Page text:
When Steve Nurburn finally found the place, he whispered silent thanks to the deity he didn’t believe in. He had gotten lost three times on his way here. Four if you counted the point when Steve took the wrong exit on the motorway. That little detour had cost him 35 minutes — but it had been Steve’s fault.
That the farm was in the middle of nowhere had caused the other three. To call what he had driven on for the last three-quarters of an hour a ‘dirt track’ would be generous. Even a driver not as geographically challenged as Steve would have had trouble. Or so Steve told himself.
Steve squinted through the windshield. All around him were miles upon miles of luscious fields. Even a city boy like him had to admit, it was rather beautiful. He didn’t even know there were so many different shades of green and brown. To his right, Steve could see a few metres of a pen, which disappeared behind a wall of hedges and shrubbery. The fences of the pen looked huge. There was no sign of the man whom he’d come to meet.
Steve opened the door to his car and got out. He stretched his legs. He’d been in the car for hours. He was a tall and overweight man who didn’t enjoy being in such cramped conditions for so long. Whilst he reawakened his body, Steve inspected the mud that caked the lower half of his blue BMW M5 and tutted.
He scanned the area. There was nobody. There were almost no sounds. Birds tweeted and insects buzzed, somewhere in the grass. “Hello?” he called; a bit uncertain. “Mr Rondal?”
Steve looked down at his smart leather shoes, then at the muddy fields. He grumbled to himself. He leaned back into his car and reached over to retrieve the pregnant brown envelope. He wasn’t sure why it had to be cash, but then again, what did he know about animals?
Steve jumped and banged his head on the ceiling of the car. “Bugger!” He backed away, envelope in one hand, and rubbed his crown. Oh, I hope I don’t get a bruise there.
Grinning like a fool, Steve turned around and nodded at the man who had appeared behind him. “Ah, Mr Rondal! I was just about to come looking for you!”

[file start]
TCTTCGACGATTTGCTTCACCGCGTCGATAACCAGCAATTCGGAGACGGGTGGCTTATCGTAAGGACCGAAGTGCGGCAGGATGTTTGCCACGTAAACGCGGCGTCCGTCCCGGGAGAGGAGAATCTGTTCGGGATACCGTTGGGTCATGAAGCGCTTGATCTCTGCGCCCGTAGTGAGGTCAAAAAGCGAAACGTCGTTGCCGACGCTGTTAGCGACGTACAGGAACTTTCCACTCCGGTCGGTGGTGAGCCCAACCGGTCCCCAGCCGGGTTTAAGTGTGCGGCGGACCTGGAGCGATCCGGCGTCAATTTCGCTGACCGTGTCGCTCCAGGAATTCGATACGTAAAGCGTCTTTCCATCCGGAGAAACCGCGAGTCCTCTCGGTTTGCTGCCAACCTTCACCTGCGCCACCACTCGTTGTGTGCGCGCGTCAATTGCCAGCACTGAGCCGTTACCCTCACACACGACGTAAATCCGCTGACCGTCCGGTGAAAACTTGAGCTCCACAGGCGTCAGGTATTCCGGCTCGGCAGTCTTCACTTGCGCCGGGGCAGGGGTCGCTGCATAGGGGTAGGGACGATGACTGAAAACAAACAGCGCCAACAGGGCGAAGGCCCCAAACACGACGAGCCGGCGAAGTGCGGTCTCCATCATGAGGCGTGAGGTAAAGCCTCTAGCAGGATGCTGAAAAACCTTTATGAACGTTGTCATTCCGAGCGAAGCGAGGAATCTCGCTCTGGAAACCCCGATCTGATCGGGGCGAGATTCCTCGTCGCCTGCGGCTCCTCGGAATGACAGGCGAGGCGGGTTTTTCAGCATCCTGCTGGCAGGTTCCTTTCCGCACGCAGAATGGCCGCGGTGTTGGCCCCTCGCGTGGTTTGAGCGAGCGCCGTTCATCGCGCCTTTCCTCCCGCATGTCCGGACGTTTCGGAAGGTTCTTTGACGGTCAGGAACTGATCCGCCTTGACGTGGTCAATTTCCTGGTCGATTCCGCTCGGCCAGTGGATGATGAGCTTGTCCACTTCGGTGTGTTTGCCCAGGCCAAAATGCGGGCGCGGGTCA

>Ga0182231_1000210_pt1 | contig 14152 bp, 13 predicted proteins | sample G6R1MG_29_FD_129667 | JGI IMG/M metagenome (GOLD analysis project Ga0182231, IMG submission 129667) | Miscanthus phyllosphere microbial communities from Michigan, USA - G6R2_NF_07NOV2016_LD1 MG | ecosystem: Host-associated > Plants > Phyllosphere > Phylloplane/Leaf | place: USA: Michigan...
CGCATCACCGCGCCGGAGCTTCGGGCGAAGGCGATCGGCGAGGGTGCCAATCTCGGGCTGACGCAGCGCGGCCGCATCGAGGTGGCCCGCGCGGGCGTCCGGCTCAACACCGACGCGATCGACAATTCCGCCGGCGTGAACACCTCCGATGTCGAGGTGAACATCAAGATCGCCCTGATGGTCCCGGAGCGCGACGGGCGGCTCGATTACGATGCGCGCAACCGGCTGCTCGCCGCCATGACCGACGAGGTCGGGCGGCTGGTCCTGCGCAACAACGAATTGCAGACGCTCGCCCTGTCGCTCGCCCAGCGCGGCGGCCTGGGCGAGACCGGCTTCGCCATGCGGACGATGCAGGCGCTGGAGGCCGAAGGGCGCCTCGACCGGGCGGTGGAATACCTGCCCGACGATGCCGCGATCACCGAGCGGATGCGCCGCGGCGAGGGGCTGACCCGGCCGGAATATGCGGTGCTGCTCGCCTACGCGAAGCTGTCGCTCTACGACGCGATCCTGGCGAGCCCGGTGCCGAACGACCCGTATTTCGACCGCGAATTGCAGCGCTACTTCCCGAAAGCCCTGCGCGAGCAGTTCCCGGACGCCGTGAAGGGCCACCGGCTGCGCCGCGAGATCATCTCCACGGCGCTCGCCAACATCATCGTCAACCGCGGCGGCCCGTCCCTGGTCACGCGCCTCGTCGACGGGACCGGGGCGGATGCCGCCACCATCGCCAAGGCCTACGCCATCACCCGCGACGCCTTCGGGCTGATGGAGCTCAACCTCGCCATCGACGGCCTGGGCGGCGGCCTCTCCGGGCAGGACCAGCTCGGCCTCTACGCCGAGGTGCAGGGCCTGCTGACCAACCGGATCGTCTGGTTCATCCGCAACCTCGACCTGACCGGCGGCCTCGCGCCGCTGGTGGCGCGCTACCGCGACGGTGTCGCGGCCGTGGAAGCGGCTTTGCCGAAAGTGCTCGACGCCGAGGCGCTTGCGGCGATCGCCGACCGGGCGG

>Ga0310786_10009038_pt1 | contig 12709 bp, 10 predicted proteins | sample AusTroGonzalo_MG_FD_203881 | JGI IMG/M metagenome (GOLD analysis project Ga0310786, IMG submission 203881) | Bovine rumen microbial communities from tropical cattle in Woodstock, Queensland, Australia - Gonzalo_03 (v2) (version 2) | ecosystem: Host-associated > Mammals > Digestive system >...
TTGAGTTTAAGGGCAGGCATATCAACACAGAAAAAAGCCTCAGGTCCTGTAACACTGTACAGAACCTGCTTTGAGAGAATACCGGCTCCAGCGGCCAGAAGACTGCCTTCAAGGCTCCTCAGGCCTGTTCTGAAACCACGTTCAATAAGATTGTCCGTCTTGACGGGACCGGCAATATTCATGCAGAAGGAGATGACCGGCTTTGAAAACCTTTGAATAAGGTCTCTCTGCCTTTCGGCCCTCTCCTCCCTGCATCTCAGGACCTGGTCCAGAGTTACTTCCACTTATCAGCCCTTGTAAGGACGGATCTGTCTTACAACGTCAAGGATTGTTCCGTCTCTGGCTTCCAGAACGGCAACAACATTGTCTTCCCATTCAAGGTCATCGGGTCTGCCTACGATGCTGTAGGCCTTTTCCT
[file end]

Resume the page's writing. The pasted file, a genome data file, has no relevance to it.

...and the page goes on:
“Sorry, Mr Nurburn!” His West Country accent was so thick it was almost impenetrable. “I do most sincerely apologise!” He then bowed — one arm across his torso, the other extended. Steve wasn’t sure if he was being made fun of, and his smile faltered.
“Er… not a problem, Mr Rondal. It’s fine.” He forced the grin.
The man straightened up. “Call me Gerald.” He extended a grubby hand caked with dirt. Steve had to stop himself from recoiling. With an internal grimace, he shook the offered hand.
“Steve,” he said.
The man was short, fat, and stinky. He had long, thin hair, and a complexion that screamed alcoholic. And his eyes… there was something wrong with his eyes.
“So, I understands that the horse is for your lil’ girl, ‘en?”
“That’s correct. Her name’s Raquel.” The thought of his daughter helped Steve to feign his smile. “She’s always dreamed of owning a horse, but…”
Gerald winked at Steve. “The cheapest an’ best ‘orses you can find are roight here, Steve-O! Roight here!” He walked towards the pen and beckoned Steve. “Roight this way, sir. Roight this way!”
The stable was gigantic and long. Looking at it straight on, the walls and roof made the shape of a pentagon. Inside the building, hungry darkness lingered.
Steve stood in the open doorway and stared inside. His eyes adjusted to the gloom. His heart raced. The stench was awful; rot and decay.
“Mother of God…” said Steve. “What are they?”
Gerald smiled; his yellow teeth visible. “A new breed,” he purred, as he flicked through the envelope of cash. Why, oh why, had he handed over the cash straight away?
“What’s wrong with them?” Steve was dimly aware his voice had acquired a wavering, high-pitched quality.
“Oh, there’s nuffin’ wrong with them,” said Gerald with a humourless chuckle. “Moighty strong beasts, they are!”
Something ahead in the darkness whinnied. The noise was deep, primal, and somehow intelligent.
“Are— are you sure they’re okay?”
“Oh, they’re foine! They’re jus’ ‘ungry! Tha’s all!”
Steve spun around. He was about to ask why on earth he would buy an unfed animal when Gerald kicked him in the chest.
As he sprawled backwards into the darkness, the main thought in Steve’s surprised mind was: He’s quite limber for a fat man.
Steve hit the dusty floor and the stable door shut with a clang, followed by frantic clicks that could only be the locks.
Something thudded in the shadows. The floor vibrated.
“Wha—?” asked a disoriented and winded Steve.
Something breathed to his left, hot and heavy.
“O-open the door, Rondal!” he wheezed.
“Oh, I did forget to mention one thing, Mr Nurburn!” Steve could hear the maniacal grin in his voice.
The shadows were closer.
He took a deep breath. “OH, GOD. PLEASE, LET ME OUT!”
Things moved all around him. Faster now. Closing in.
“The thing I forgot to mention,” he said, ignoring Steve’s pleas, “is that these ‘ticular ‘orses… well, they’re carnivorous.” Gerald took care in his pronunciation of this last word.
“Carniv— oh Jesus Christ.” Steve whimpered.
He caught a glimpse of something in a sliver of light from the door. Something with too many teeth.
“MR RONDAL!” He was squealing now. “MR RONDAL! PLEASE! PLEASE! I’LL—”
Something clamped around his leg and he screamed in agony. Something else grabbed his arm and his flesh tore. Steve heard splintering sounds that he knew were his own bones snapping.
Scott Thimberton — his real name — chuckled as he counted the money to the cacophony of Steve Nurburn’s screams.
He knew from experience the wet, ripping sounds would continue for a while.
22nd July 2019